Human Rights Groups: EQ Guinea Referendum Discredited

Posted November 15th, 2011 at 7:40 pm (UTC-5)
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Human rights groups are questioning the validity of Sunday's referendum in Equatorial Guinea, which officials say resulted in near unanimous support for proposed constitutional reforms.

New York-based Human Rights Watch and Equatorial Guinea's EQ Justice said Tuesday some polling places did not even have ballots available that would have registered a “no” vote.

Voters, observers, and opposition officials told the human rights groups they saw people encouraged to vote publicly as well as to cast ballots on behalf of absent relatives. They also saw military forces in and around some polling places. They said opposition members were threatened and two were detained.

Officials said preliminary results showed about 99 percent of votes in favor of the reforms, which include new presidential term limits and the creation of a vice presidency.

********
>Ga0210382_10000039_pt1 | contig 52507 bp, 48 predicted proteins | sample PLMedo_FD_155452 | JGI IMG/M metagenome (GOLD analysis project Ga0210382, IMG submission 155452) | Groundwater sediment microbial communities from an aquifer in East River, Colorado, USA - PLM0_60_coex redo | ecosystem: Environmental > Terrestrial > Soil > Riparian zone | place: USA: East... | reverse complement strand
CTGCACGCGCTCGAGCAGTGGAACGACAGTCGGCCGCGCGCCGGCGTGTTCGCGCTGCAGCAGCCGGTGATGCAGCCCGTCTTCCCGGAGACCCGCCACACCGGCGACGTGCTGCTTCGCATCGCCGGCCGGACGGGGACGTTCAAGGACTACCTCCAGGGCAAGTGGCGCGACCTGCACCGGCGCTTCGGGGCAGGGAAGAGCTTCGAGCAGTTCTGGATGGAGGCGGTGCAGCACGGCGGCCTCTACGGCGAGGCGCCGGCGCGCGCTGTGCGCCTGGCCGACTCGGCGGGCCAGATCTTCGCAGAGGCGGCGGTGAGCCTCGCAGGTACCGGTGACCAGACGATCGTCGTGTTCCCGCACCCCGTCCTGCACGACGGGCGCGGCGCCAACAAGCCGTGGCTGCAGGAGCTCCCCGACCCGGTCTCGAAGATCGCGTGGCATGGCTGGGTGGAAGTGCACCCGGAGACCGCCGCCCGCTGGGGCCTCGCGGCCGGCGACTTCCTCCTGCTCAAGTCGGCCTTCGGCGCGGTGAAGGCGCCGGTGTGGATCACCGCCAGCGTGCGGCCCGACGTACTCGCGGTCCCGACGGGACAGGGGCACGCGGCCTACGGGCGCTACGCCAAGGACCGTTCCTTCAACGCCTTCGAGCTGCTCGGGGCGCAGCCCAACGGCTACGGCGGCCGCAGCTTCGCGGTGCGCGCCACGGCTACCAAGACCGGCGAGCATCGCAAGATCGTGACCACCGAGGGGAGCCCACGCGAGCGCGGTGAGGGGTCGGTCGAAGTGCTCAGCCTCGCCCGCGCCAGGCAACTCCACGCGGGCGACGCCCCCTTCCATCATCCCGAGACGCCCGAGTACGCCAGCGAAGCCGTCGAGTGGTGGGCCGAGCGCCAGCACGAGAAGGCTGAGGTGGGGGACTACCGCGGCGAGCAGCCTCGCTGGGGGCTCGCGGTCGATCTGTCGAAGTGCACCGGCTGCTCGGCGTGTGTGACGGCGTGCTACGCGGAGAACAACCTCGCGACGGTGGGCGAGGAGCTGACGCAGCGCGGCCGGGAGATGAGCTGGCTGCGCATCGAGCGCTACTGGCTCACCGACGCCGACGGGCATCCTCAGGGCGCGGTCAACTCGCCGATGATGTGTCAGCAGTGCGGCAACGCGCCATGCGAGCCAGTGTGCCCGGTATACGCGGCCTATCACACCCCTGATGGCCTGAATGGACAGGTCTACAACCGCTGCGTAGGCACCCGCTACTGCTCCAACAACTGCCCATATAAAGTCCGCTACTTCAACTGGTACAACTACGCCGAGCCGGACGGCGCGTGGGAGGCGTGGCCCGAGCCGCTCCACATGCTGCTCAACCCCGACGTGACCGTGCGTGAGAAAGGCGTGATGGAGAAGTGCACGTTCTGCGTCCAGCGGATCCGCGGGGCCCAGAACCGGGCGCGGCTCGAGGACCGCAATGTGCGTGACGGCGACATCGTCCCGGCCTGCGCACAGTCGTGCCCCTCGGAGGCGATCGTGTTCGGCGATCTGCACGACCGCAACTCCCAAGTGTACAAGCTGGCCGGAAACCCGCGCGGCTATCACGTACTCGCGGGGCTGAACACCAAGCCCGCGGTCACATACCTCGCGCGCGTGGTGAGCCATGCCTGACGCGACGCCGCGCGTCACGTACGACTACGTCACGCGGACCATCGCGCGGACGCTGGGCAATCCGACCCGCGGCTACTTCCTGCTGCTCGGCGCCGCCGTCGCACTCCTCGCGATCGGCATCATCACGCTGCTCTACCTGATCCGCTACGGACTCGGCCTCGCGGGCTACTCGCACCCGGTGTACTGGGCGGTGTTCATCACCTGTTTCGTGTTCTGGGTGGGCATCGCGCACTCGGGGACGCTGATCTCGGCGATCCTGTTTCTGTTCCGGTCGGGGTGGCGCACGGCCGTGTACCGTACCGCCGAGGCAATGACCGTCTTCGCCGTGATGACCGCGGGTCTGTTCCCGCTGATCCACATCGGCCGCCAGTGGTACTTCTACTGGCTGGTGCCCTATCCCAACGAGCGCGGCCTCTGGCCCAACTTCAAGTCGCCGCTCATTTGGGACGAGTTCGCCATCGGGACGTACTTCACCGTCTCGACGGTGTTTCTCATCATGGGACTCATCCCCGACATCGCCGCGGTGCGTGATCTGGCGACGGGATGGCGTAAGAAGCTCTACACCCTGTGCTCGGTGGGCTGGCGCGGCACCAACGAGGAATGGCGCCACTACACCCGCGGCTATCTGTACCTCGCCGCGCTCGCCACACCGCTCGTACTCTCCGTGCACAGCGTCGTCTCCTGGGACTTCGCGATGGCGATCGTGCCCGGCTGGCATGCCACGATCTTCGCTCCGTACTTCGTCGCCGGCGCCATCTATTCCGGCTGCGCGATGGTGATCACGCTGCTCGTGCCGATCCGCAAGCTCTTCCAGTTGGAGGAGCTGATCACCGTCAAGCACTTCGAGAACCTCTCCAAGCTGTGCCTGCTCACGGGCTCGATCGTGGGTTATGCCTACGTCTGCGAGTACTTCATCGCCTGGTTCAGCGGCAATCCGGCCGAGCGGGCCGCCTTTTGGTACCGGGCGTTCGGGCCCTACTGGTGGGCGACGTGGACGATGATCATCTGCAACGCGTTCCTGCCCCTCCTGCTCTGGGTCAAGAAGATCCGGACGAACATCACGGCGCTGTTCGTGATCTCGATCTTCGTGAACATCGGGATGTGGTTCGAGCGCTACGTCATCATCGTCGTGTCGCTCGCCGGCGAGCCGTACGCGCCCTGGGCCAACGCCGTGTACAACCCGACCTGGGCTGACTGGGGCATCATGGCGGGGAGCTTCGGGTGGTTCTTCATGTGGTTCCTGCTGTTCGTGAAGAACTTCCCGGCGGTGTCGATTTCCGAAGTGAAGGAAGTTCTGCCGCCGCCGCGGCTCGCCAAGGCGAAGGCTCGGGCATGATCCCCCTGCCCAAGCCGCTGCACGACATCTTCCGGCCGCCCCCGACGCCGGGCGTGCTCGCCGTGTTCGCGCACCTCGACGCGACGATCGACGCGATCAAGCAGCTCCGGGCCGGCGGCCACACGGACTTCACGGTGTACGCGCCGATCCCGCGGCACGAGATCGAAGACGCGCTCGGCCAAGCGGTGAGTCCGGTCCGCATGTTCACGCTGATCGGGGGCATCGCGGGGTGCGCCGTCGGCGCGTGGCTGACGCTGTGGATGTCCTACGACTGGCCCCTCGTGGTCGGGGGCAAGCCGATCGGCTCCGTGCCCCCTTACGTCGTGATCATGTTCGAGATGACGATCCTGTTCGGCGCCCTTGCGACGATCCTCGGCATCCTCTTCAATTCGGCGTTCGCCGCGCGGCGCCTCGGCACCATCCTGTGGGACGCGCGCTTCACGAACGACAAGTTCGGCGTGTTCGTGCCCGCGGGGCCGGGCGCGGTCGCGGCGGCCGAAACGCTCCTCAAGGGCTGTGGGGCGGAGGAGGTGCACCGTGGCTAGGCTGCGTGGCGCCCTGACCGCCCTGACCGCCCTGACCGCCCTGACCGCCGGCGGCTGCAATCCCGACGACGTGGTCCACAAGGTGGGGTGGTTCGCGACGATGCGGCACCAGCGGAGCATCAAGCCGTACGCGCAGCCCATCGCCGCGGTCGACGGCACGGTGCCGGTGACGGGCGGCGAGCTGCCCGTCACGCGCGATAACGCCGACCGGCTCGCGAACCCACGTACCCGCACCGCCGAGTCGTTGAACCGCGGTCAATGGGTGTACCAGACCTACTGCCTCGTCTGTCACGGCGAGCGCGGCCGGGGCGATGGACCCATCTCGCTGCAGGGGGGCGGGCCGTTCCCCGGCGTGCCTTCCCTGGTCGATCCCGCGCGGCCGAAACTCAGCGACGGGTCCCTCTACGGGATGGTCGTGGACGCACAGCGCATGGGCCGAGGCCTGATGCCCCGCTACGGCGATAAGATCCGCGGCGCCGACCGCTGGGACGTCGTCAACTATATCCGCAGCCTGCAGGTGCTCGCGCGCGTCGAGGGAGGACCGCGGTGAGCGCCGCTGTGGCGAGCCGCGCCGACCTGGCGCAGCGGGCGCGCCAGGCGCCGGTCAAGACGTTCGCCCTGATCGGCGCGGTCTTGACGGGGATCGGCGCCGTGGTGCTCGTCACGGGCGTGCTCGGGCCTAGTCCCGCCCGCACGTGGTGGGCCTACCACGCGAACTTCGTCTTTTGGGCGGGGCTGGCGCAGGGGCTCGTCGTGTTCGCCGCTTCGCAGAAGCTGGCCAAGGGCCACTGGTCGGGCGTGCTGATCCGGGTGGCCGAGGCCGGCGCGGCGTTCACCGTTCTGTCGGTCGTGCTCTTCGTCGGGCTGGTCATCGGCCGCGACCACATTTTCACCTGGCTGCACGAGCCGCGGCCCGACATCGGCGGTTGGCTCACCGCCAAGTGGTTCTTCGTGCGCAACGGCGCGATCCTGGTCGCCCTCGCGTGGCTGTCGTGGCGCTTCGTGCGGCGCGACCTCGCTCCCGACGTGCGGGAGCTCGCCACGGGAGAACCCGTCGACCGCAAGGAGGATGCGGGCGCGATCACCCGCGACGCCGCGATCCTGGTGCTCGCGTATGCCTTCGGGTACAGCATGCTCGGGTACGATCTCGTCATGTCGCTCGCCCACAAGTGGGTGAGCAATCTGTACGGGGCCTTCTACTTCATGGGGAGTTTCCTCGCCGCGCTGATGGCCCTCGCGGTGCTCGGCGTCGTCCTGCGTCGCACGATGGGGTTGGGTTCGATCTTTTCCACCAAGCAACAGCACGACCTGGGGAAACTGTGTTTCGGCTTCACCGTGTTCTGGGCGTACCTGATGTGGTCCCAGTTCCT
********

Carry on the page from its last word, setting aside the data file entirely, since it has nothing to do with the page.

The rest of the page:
Critics say the new constitution will increase President Teodoro Obiang Nguema's authority and allow him to handpick his successor.

The opposition says Mr. Obiang would likely choose his son to fill the vice presidential slot.

Mr. Obiang's government says the reforms will provide better oversight of the executive branch, and improve both human rights and the judicial system.

The new constitution also removes an existing maximum age limit for the president, which would allow the 69-year-old Obiang to continue running for president after he turns 75.

Mr. Obiang has been in power since 1979. The anti-corruption group Transparency International ranks Equatorial Guinea among the world's 12 most corrupt countries.

The U.S. Department of Justice recently accused President Obiang's son of stealing, extorting, and embezzling more than $100 million and laundering most of the money in the United States.

Human Rights Watch says Teodoro Nguema Obiang Mangue is also under investigation for corruption and money laundering in France and Spain.